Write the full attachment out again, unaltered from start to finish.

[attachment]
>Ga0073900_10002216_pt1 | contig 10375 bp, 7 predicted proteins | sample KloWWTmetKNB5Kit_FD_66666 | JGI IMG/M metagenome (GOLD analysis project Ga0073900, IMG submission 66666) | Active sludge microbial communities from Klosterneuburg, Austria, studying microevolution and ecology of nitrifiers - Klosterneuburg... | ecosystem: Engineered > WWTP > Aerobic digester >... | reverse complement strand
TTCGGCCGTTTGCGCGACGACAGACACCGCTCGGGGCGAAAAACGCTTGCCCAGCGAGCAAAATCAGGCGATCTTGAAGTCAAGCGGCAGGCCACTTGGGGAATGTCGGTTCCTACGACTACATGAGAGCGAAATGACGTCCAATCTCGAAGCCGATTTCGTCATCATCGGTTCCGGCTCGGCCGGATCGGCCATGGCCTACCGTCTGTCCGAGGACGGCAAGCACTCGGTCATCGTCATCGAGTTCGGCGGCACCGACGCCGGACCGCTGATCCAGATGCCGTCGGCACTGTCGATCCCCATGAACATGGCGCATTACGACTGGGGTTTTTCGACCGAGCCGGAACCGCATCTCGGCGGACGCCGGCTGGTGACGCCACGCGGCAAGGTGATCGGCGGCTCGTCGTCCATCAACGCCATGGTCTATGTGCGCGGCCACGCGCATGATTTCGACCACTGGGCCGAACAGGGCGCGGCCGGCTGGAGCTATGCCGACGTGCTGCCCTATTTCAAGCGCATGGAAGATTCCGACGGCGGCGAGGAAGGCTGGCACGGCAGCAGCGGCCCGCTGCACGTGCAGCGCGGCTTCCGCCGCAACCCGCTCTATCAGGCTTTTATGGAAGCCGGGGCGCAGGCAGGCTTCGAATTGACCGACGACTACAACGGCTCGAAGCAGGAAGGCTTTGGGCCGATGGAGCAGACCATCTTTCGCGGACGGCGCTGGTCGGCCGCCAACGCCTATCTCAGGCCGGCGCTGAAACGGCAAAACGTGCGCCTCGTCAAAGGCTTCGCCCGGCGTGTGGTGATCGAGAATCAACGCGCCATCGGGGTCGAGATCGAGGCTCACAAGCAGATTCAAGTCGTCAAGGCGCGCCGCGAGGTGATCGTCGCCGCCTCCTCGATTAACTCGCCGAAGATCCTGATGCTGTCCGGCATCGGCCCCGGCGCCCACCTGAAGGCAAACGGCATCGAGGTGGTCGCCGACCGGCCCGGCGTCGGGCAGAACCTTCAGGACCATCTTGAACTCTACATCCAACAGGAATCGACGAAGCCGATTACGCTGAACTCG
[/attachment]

>Ga0073900_10002216_pt1 | contig 10375 bp, 7 predicted proteins | sample KloWWTmetKNB5Kit_FD_66666 | JGI IMG/M metagenome (GOLD analysis project Ga0073900, IMG submission 66666) | Active sludge microbial communities from Klosterneuburg, Austria, studying microevolution and ecology of nitrifiers - Klosterneuburg... | ecosystem: Engineered > WWTP > Aerobic digester >... | reverse complement strand
TTCGGCCGTTTGCGCGACGACAGACACCGCTCGGGGCGAAAAACGCTTGCCCAGCGAGCAAAATCAGGCGATCTTGAAGTCAAGCGGCAGGCCACTTGGGGAATGTCGGTTCCTACGACTACATGAGAGCGAAATGACGTCCAATCTCGAAGCCGATTTCGTCATCATCGGTTCCGGCTCGGCCGGATCGGCCATGGCCTACCGTCTGTCCGAGGACGGCAAGCACTCGGTCATCGTCATCGAGTTCGGCGGCACCGACGCCGGACCGCTGATCCAGATGCCGTCGGCACTGTCGATCCCCATGAACATGGCGCATTACGACTGGGGTTTTTCGACCGAGCCGGAACCGCATCTCGGCGGACGCCGGCTGGTGACGCCACGCGGCAAGGTGATCGGCGGCTCGTCGTCCATCAACGCCATGGTCTATGTGCGCGGCCACGCGCATGATTTCGACCACTGGGCCGAACAGGGCGCGGCCGGCTGGAGCTATGCCGACGTGCTGCCCTATTTCAAGCGCATGGAAGATTCCGACGGCGGCGAGGAAGGCTGGCACGGCAGCAGCGGCCCGCTGCACGTGCAGCGCGGCTTCCGCCGCAACCCGCTCTATCAGGCTTTTATGGAAGCCGGGGCGCAGGCAGGCTTCGAATTGACCGACGACTACAACGGCTCGAAGCAGGAAGGCTTTGGGCCGATGGAGCAGACCATCTTTCGCGGACGGCGCTGGTCGGCCGCCAACGCCTATCTCAGGCCGGCGCTGAAACGGCAAAACGTGCGCCTCGTCAAAGGCTTCGCCCGGCGTGTGGTGATCGAGAATCAACGCGCCATCGGGGTCGAGATCGAGGCTCACAAGCAGATTCAAGTCGTCAAGGCGCGCCGCGAGGTGATCGTCGCCGCCTCCTCGATTAACTCGCCGAAGATCCTGATGCTGTCCGGCATCGGCCCCGGCGCCCACCTGAAGGCAAACGGCATCGAGGTGGTCGCCGACCGGCCCGGCGTCGGGCAGAACCTTCAGGACCATCTTGAACTCTACATCCAACAGGAATCGACGAAGCCGATTACGCTGAACTCG